Application of a Neighborhood POP Forecasting Approach to a County Warning Area
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Tuesday, 4 February 2014
Hall C3 (The Georgia World Congress Center )
A neighborhood approach for forecasting probabilities of precipitation (POPs) was tested at four sites in the High Plains Region. The neighborhood approach used ensemble data from the 2007 and 2008 Hazardous Weather Testbed Spring Experiments, and created static POP tables by post-processing quantitative precipitation forecasts (QPFs). Considering Brier scores for a one year period from April 2012 to April 2013, the neighborhood approach's POPs were competitive with those of Model Output Statistics (MOS) for 12 hour forecast periods through 60 hours, after which MOS performed better than the neighborhood approach. The results showed that a relatively simple neighborhood approach based on static POP tables can be competitive with the dynamic and more sophisticated MOS, and that training the QPF-POP relationship past 60 hours may make the neighborhood approach perform better in the later forecast periods.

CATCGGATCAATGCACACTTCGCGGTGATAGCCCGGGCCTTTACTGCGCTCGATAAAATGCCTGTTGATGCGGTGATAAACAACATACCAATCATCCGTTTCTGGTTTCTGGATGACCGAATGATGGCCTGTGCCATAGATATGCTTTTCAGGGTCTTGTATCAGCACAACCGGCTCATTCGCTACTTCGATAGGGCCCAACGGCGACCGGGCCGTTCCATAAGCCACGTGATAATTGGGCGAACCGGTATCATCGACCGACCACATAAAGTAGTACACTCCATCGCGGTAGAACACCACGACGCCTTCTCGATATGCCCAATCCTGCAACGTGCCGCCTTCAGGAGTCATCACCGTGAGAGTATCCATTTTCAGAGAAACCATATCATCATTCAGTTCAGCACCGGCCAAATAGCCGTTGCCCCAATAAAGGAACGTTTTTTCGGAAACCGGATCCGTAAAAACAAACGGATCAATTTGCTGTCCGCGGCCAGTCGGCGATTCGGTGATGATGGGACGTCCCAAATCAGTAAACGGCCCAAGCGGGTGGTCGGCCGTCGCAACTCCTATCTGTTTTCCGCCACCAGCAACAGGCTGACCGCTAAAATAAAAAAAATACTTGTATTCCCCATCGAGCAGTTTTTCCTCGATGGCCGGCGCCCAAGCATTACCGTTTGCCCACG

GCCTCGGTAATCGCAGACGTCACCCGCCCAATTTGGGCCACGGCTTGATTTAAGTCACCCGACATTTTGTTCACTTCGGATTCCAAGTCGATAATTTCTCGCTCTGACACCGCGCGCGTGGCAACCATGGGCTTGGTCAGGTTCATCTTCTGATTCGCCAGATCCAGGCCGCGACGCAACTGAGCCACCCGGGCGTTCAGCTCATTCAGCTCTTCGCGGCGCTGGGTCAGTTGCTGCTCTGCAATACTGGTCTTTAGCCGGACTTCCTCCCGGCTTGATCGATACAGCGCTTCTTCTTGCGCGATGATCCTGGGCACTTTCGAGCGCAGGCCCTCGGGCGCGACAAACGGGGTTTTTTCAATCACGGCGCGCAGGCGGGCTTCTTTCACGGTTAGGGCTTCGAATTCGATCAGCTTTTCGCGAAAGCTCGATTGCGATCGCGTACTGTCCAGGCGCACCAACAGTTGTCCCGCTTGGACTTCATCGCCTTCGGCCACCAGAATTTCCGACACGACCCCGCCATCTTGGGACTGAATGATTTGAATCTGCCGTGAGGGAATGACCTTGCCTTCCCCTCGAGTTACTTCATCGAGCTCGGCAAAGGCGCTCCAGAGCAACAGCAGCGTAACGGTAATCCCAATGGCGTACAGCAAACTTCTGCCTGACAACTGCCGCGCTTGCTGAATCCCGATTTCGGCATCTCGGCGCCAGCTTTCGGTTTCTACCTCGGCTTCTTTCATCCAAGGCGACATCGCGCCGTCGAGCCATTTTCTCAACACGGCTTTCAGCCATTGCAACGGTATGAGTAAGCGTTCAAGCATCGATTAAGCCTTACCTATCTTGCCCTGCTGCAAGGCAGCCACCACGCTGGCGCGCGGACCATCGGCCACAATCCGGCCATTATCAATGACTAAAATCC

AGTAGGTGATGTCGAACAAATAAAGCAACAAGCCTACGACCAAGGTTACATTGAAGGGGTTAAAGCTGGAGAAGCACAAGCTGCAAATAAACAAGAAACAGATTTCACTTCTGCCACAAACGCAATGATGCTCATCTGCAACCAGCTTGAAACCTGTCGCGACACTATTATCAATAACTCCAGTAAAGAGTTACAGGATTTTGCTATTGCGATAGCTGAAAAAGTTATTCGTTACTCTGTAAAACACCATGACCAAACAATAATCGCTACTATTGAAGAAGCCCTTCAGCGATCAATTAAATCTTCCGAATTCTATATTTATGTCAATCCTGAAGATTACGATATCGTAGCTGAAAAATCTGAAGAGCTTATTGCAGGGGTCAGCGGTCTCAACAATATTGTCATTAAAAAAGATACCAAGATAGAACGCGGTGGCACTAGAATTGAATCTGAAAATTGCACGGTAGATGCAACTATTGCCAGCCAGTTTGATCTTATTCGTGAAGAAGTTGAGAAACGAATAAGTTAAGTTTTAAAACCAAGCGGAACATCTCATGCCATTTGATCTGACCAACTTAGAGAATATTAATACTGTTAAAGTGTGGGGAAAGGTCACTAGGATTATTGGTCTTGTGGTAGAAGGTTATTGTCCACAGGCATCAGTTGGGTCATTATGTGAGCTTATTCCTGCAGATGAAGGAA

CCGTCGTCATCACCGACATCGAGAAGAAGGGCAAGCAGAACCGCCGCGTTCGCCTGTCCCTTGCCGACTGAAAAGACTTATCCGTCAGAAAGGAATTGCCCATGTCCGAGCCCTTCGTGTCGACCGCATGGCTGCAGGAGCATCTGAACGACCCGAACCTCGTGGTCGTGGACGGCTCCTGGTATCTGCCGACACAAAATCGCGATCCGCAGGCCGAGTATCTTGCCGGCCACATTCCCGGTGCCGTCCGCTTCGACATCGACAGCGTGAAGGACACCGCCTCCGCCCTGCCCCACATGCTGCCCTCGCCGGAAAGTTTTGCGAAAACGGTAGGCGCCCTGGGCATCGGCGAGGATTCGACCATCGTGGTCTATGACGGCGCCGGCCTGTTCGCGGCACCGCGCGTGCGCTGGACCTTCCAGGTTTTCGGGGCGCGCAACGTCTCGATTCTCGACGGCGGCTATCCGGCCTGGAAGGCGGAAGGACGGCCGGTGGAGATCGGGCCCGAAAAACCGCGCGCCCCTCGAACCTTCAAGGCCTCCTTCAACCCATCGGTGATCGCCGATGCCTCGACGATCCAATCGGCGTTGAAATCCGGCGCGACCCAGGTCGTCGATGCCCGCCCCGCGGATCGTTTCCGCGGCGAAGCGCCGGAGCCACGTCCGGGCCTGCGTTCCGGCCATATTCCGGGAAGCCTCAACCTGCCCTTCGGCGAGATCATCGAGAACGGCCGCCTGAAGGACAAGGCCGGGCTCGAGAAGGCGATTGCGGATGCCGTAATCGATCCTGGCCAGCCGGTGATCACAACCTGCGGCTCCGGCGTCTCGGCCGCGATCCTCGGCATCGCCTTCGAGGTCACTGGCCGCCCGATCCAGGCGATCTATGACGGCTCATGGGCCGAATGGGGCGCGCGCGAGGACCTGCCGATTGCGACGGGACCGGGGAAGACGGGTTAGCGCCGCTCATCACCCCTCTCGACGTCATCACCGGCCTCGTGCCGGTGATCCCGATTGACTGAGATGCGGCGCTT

This presentation will include a description of the neighborhood approach, a summary of the results for April 2012 through April 2013, and some ideas concerning how the neighborhood approach might be modified to improve forecasts beyond 60 hours.